Nicole Jontony’s dream of becoming an elite collegiate athlete looked dead, but an early life change would pave the way to becoming an Ohio State gymnast –– and later a career as a nutritionist working with Ohio State athletes.
“I was a mediocre gymnast and I believed that my talents could take me there, but when it failed to get me to a college scholarship, I started changing up how I was eating and caring for my body,” Jontony said.
This month, Jontony’s work was recognized by the Ohio Academy of Nutrition and Dietetics when she was named the 2018 Young Dietitian of the Year.
“There was no doubt in my mind that she deserved the award; she works hard, she’s passionate, she has a lot of ideas, and she wants to grow the program,” said Sarah Wick, athletics dietitian at Ohio State and Jontony’s colleague. “It was very, very easy writing a letter of recommendation for her to get this award and that was probably the easiest letter I’ve ever written.”
Jontony’s journey to becoming a dietitian did not begin in the health food aisle. One of seven children from Carmel, Indiana, Jontony grew up in a family that did not often practice healthy nutrition.
“There were seven kids in my family, and I wasn’t getting back home until late at night, so I would eat frozen corn dogs, frozen chicken patties, and frozen fried chicken –– pretty much anything quick,” Jontony said.
In her senior year of high school, Jontony realized her prospects of being a collegiate athlete were slim, so she decided to take her last year of high school to train and pay attention to her diet.
“It was the realization that I didn’t think I was going to make it to college. So rather than relying on my talent, I needed to start caring for my body like an elite-level athlete,” Jontony said.
With a new mindset, Jontony improved her performance and eventually earned a spot on the Ohio State gymnastics team, a position she kept for all four years of her college career. Over that time, Jontony became a two-time captain of the gymnastics team, three-time Academic All-Big Ten, a two-time Big Ten Distinguished Scholar, and a four-time Ohio State Scholar-Athlete. In 2013 she graduated with a degree in medical dietetics.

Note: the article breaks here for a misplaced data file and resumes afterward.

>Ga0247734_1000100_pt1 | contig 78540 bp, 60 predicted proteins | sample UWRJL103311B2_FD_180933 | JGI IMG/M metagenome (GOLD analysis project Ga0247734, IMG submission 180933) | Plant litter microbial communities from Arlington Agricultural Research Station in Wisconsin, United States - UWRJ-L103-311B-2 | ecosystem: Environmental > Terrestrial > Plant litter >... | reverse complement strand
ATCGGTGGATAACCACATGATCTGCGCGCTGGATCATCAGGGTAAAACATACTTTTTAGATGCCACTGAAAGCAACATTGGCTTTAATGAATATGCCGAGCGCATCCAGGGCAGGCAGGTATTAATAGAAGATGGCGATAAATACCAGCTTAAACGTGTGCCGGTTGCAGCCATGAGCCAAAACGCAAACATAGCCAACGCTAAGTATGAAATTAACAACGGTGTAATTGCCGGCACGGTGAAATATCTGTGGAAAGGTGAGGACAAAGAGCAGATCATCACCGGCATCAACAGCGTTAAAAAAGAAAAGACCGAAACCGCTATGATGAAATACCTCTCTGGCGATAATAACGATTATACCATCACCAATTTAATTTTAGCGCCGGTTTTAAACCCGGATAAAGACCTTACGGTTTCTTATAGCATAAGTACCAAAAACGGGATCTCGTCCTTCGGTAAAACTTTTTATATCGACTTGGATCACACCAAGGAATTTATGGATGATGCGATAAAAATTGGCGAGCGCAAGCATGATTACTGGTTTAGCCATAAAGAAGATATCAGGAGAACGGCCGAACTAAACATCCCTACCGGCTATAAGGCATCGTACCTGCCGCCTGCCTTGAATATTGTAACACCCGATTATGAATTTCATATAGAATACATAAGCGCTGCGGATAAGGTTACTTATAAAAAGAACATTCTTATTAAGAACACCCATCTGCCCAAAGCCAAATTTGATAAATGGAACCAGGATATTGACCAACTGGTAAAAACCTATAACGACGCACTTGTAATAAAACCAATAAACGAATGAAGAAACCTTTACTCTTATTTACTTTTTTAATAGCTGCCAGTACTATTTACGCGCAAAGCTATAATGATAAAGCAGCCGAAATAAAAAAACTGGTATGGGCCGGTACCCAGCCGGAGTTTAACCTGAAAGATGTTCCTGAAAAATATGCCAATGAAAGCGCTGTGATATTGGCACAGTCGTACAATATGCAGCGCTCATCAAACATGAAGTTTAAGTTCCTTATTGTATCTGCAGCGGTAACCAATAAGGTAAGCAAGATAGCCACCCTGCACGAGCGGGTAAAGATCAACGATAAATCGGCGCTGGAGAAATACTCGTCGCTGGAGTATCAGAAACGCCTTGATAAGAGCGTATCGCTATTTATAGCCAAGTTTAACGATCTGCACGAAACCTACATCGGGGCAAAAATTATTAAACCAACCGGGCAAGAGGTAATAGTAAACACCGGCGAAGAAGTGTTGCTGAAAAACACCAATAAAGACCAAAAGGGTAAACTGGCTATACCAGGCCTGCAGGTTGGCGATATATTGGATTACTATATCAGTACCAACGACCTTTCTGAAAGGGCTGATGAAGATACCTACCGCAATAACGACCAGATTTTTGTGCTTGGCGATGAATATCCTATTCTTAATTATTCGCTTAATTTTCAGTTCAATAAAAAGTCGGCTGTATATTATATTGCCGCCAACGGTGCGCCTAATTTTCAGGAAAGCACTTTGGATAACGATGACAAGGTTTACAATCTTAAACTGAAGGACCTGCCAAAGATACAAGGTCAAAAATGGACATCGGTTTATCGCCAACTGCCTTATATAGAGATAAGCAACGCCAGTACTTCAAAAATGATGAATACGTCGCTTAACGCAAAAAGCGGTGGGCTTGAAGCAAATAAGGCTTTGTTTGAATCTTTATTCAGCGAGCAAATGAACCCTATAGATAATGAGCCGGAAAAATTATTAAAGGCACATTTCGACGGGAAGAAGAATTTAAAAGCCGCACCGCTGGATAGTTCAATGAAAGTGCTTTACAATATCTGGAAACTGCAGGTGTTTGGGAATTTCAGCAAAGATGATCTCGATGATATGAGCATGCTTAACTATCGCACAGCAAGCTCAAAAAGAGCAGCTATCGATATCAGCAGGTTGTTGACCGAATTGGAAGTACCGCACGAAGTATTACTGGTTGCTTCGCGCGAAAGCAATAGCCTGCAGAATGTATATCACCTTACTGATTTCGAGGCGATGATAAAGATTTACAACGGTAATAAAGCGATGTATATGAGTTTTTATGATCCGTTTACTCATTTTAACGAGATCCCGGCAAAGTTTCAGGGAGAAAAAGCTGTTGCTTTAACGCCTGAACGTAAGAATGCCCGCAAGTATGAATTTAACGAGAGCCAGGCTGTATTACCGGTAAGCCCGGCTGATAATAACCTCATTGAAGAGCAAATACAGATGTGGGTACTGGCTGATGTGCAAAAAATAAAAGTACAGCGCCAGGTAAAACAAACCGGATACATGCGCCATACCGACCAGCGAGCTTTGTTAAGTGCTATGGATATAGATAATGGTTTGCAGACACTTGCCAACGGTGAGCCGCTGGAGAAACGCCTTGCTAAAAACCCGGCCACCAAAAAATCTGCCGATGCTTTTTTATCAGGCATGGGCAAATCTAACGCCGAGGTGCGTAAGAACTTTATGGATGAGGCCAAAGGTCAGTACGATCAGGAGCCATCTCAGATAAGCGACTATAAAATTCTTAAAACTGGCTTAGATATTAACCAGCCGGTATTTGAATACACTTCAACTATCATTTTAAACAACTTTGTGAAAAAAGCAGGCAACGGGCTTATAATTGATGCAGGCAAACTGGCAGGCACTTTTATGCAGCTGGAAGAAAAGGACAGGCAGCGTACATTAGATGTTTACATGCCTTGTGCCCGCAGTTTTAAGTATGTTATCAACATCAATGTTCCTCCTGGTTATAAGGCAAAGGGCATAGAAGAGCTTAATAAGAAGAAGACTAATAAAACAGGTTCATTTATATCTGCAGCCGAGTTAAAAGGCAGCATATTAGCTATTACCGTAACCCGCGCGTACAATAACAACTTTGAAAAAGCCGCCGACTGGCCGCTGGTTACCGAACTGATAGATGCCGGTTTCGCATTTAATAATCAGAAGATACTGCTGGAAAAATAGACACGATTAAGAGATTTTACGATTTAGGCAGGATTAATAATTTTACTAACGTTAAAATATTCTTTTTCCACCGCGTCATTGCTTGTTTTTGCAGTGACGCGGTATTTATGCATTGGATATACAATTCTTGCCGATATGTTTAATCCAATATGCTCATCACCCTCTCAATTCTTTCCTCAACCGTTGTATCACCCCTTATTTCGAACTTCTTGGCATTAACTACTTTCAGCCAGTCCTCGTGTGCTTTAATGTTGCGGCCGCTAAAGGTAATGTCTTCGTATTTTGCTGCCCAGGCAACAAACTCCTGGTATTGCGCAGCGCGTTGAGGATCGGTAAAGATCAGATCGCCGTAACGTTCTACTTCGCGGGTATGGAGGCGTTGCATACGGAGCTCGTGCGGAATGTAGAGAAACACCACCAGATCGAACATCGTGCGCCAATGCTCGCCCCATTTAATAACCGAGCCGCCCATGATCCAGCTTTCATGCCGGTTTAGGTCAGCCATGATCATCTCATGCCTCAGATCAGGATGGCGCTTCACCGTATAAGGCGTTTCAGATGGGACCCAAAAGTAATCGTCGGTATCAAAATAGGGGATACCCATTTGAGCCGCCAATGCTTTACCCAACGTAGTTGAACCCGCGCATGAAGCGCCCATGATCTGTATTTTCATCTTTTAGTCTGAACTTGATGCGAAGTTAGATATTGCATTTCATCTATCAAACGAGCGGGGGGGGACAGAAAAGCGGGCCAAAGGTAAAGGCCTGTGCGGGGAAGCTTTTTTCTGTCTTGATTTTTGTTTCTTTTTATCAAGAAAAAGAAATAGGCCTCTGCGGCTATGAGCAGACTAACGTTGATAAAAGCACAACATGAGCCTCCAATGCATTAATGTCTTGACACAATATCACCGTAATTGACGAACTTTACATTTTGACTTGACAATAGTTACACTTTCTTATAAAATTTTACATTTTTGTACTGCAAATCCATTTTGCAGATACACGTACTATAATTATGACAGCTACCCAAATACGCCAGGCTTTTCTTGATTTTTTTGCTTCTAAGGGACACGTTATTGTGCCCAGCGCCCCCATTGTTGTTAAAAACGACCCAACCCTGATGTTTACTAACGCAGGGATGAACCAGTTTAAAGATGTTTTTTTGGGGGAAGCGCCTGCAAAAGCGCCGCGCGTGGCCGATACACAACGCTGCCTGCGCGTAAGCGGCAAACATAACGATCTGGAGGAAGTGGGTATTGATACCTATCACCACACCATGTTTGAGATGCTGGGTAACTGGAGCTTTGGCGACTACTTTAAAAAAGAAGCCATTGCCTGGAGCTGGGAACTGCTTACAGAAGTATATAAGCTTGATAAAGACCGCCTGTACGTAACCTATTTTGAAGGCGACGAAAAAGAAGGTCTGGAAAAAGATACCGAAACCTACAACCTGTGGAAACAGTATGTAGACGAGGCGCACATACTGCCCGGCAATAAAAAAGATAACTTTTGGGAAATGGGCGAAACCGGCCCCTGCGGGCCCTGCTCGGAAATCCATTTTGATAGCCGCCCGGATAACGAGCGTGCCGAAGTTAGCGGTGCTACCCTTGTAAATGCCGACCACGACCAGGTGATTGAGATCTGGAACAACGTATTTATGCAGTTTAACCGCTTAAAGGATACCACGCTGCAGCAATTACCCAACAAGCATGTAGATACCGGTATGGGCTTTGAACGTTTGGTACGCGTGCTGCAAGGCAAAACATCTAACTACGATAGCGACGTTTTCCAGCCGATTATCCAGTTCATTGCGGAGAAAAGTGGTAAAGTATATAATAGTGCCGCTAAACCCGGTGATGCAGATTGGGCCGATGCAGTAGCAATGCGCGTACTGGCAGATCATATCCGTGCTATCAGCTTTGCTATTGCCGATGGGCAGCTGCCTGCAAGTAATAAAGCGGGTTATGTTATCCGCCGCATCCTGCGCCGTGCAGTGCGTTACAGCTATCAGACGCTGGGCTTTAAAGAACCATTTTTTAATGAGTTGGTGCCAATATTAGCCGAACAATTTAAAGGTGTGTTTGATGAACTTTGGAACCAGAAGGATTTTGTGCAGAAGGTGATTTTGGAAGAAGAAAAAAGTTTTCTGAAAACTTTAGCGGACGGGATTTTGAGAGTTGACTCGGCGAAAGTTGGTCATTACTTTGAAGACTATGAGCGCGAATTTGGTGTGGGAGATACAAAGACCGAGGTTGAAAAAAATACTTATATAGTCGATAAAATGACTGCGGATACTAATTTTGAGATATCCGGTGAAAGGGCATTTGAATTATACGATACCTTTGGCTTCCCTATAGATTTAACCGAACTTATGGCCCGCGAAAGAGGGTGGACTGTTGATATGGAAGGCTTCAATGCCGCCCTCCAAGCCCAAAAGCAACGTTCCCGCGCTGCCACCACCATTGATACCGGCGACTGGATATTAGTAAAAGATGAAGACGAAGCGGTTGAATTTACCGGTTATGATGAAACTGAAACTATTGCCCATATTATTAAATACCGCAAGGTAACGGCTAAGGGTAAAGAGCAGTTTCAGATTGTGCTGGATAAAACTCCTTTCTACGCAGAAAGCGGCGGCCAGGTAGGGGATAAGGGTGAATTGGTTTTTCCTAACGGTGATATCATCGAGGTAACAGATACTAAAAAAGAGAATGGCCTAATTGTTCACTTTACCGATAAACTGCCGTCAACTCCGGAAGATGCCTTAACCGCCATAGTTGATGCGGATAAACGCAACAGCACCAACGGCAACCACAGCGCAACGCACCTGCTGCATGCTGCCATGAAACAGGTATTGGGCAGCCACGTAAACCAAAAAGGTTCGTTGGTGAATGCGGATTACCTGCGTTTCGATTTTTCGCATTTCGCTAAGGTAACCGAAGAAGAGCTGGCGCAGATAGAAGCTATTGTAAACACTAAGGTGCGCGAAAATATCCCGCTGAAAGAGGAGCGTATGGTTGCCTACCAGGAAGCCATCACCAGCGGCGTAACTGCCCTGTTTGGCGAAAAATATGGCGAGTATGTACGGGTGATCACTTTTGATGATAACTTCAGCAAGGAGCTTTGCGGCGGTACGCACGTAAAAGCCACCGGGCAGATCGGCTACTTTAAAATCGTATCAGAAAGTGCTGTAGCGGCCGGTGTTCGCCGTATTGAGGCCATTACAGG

An internship she had in her final year of her undergraduate program led to a full-time position as a registered dietitian for the Ohio State’s athletic department. By the time she was hired, the athletic department had made nutrition and dietetics a major focus for athletes.
“When I was an athlete we only had one dietitian,” Jontony said. “We now have three dietitians and a large staff of volunteers and nutrition intern students.”
Jontony’s duties include making personalized meal plans for the athletes, depending on their sport and personal needs, and educating athletes on the value of proper nutrition. It’s an area of training that Jontony noted is not something most athletes are aware of coming into college.
“My athletes here think they can get away with eating poorly, which for the most part they can because they are so talented,” she said. “But what they don’t know is if they had a little bit more support and supplement[s] they would actually be performing at an even better level.”
One successful initiative that Jontony helped develop is the Buckeye Fuel Zones, where athletes can pick up snacks before and after workouts.
“What we noticed was the first spring we open these fuel zones we had athletes coming back at the end of the week and saying they had better stamina, endurance, more strength, because they were able to recover with a meal every day,” Jontony said.
Jontony also spearheaded a student-volunteer extension of the nutrition team, which offers current medical-dietetics students the chance to get real life experience in sports nutrition at Ohio State.
With a growing nutritional program for Buckeye athletes and the full support of the sports nutrition department behind her, Jontony said she is excited to be working at Ohio State and making a real-life impact on young student-athletes.
“The college level is so fun because these athletes are starting to gain more freedom,” Jontony said. “They’re starting to take their own responsibilities for their health and for their performance, but they aren’t at the professional level and they are at a really impressionable age right now. It’s like you are setting them up for the trajectory of their life.”